Columnists

US chaos shows fragility of democracy

US Capitol chaos

A Trump supporter screams at police and security forces as demonstrators storm the US Capitol in Washington, DC on January 6, 2021. PHOTO | AFP

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Summary

  • While eventually the events did not affect the outcome of the elections, they raise fundamental issues that should serve as a lesson for the rest of the world on democracy and election processes.
  • The assumption is always that such problems are third world and reflect the fledgling state of democracy in these countries.
  • It has never been fathomed that it can occur in a mature democracies such as the US.

On January 7, the joint sitting of the Senate and House of Representatives certified Joe Biden as the next President of the Unites States of America. A process that was supposed to be ceremonial, celebratory and uneventful, became protracted and embarrassing.

For only the third time in recent history, the results were challenged. Capitol Building was invaded by pro-Trump supporters, bringing the session to a halt and by the time the process resumed three people were reported dead.

While eventually the events did not affect the outcome of the elections, they raise fundamental issues that should serve as a lesson for the rest of the world on democracy and election processes. Firstly, whenever challenges arising from elections happen in Africa and other third world countries, the West is either normally called upon or offers to intervene to restore normalcy.

The assumption is always that such problems are third world and reflect the fledgling state of democracy in these countries. It has never been fathomed that it can occur in a mature democracies such as the US.

However, the past week’s events showed that the challenges are global. It is therefore necessary that the international community rethinks its process of supporting states that face election-related crisis. The support must be designed in such a manner than they can be offered to Kenya just as to the US. Unless this happens, the feelings that international relations are based on a patronising attitude, which is not suitable for modern engagements, will endure.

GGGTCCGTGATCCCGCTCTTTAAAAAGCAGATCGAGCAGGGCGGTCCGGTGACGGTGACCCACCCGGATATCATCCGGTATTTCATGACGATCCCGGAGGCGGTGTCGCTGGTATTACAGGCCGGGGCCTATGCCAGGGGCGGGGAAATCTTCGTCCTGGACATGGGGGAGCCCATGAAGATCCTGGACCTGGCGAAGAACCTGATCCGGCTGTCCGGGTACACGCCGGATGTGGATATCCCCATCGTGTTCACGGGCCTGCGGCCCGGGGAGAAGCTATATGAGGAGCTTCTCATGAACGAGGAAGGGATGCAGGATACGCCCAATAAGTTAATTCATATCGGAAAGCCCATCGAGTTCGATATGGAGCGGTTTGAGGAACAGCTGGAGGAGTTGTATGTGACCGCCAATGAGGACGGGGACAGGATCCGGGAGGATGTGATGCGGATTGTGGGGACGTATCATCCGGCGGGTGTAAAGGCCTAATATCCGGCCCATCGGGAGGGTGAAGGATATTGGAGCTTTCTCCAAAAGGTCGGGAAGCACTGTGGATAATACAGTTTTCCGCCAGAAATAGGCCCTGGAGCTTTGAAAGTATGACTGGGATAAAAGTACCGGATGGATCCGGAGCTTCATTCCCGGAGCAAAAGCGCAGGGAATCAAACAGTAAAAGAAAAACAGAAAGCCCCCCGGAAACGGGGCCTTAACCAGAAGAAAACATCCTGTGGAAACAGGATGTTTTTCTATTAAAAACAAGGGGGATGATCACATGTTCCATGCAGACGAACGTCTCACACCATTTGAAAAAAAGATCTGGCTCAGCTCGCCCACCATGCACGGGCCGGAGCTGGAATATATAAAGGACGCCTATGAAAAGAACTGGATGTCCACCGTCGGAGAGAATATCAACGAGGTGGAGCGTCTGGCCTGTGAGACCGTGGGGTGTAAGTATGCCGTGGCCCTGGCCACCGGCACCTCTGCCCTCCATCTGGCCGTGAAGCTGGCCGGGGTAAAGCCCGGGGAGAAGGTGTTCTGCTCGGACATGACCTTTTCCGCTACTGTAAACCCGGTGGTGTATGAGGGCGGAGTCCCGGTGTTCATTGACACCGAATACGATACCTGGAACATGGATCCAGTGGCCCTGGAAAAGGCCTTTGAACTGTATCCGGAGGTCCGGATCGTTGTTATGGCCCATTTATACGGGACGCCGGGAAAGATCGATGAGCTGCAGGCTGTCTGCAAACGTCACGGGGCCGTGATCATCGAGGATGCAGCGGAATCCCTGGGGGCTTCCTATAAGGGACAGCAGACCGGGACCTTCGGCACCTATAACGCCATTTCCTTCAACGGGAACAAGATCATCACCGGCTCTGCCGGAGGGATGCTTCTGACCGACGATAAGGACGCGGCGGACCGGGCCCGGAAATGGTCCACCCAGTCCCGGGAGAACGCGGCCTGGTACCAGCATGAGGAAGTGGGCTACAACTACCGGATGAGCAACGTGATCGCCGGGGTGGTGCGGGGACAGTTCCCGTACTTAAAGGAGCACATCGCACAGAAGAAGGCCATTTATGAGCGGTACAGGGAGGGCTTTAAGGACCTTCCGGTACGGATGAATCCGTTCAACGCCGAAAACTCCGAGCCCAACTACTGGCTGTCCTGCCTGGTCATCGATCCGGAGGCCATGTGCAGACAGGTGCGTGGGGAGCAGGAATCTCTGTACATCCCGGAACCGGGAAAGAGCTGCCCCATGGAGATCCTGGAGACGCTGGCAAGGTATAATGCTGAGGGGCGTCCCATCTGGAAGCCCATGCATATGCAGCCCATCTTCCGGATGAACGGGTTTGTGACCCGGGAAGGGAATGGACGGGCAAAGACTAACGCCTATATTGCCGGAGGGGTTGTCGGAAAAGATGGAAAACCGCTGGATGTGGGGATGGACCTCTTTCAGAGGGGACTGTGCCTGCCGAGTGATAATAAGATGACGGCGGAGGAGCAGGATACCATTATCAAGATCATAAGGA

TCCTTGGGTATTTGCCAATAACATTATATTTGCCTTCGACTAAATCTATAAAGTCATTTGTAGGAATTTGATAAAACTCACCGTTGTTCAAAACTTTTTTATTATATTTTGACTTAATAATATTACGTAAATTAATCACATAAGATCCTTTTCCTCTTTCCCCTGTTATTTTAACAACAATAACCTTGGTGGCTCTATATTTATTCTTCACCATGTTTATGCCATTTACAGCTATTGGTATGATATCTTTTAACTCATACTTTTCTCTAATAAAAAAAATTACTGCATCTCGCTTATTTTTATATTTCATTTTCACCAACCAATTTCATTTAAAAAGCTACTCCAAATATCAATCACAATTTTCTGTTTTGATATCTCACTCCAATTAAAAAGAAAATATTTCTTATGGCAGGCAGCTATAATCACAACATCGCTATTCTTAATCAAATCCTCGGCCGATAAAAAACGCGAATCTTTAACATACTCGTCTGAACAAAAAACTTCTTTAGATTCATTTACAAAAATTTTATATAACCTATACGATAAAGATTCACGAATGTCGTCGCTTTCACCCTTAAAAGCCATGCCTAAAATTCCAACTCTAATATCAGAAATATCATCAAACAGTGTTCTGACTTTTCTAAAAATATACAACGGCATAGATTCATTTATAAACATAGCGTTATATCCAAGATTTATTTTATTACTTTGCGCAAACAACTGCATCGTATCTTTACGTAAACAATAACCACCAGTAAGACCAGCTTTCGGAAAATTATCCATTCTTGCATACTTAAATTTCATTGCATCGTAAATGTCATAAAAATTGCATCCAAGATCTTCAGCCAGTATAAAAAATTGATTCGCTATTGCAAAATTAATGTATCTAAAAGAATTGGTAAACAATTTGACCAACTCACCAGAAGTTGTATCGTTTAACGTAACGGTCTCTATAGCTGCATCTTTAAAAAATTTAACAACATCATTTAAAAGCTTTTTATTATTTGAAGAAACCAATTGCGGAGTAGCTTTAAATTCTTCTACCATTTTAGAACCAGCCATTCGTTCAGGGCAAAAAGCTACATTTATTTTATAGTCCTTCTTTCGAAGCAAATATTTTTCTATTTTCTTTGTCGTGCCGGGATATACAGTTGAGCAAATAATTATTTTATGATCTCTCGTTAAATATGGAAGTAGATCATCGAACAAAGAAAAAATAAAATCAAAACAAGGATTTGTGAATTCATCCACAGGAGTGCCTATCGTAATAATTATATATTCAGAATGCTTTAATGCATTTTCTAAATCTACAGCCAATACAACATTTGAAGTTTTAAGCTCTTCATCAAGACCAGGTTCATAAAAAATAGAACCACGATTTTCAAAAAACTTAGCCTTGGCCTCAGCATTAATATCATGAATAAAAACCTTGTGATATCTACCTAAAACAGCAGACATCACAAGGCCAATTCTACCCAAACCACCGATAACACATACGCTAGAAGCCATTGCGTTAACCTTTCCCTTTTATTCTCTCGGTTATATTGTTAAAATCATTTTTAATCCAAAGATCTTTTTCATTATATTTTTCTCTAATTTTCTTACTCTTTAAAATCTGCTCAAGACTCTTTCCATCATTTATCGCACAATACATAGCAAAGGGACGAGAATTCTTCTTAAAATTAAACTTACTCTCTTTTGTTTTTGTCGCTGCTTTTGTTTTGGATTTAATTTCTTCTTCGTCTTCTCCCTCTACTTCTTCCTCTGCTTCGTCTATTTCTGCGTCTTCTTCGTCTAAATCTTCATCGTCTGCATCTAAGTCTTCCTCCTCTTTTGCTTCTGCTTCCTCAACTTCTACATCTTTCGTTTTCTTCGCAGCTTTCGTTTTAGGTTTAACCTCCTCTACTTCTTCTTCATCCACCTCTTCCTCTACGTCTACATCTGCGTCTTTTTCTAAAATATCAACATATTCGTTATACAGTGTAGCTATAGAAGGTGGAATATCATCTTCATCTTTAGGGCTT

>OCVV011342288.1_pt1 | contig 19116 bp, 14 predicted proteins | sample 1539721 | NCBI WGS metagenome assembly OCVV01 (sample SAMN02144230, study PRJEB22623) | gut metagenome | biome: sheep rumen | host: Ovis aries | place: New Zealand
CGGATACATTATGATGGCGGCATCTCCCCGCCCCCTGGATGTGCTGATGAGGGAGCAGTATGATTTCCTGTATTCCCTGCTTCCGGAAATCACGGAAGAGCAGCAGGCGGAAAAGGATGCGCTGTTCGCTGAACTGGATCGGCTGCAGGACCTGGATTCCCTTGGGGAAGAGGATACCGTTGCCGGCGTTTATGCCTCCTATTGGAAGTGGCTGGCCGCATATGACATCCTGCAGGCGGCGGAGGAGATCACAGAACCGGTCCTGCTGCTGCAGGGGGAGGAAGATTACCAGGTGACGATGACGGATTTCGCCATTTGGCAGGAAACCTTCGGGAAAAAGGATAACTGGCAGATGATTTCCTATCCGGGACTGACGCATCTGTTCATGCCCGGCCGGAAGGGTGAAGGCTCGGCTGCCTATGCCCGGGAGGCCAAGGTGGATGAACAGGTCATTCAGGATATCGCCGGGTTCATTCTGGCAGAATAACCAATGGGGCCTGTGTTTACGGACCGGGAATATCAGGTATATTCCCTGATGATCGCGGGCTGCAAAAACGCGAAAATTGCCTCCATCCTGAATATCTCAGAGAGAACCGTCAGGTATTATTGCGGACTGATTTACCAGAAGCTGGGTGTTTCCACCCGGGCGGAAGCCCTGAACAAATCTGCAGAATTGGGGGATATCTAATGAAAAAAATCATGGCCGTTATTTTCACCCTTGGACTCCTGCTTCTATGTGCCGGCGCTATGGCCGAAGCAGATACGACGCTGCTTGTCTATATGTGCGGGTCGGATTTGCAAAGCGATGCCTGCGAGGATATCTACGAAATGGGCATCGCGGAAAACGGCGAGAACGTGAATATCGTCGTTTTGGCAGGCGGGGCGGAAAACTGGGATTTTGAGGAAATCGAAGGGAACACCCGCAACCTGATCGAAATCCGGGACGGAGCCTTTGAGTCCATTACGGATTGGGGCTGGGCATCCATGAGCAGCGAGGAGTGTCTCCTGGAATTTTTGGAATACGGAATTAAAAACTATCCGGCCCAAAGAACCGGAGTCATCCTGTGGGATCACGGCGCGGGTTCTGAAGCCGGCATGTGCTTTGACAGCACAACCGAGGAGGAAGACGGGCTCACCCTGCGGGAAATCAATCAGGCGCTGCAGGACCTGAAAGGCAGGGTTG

Related to the above is the recognition that democracy is neither perfect nor settled. It is a work in progress and requires continuous efforts to improve it. The work of governing is both about securing a country’s democracy as it is about working to smooth its rough edges and make it more palatable for society.

Failure to do so can only result in anarchy and threats to the very existence of a society, even those that pride themselves in having strong democratic credentials. That task is neither easy nor one to be taken lightly.

Thirdly, leadership matters — sometimes much more than the quality of rules. While a democratic society is built on the foundation of strong and progressive laws and institutions, the practical operations of these two is predicated on the quality of leadership.

For long, it has been argued that the American democracy is because of strong laws and institutions built over centuries of hard work. Last week’s events proved that with bad leadership, such laws and institutions can easily be destroyed. It is therefore necessary that we pay more attention to the kind of leaders that we vest with the responsibility to govern us. With good leaders it provides a solid basis for developing strong institutions and good laws and then having them run the affairs of state using these tools. The reverse, as the US has demonstrated can be catastrophic.

Credible elections really matter. These elections must be conducted in a free and fair manner and to the satisfaction of most of the populace. That way even when the losers feel sad, it will be evident that the emotional reaction cannot replace the objective outcome of the process.

Two contending debates normally arise, and this relates to refusal to accept results vis a vis, the credibility of the process.

There is normally debate as to which of these two leads to electoral violence. Lats week’s events in Capitol Building were nothing short of electoral violence.

On the one hand was President Donald Trump refusing to concede defeat, on the other was an accusation that the results were rigged. The balance lies in how the country conducts its elections and the seriousness with which it takes complaints about lack of electoral integrity.

The lesson from Biden’s win last week is that both are necessary conditions for stable democracy. Losers must be willing to concede defeat. In addition, the electoral environment and conduct must be both beyond reproach and include a robust mechanism for challenging and resolving any alleged infractions in the process.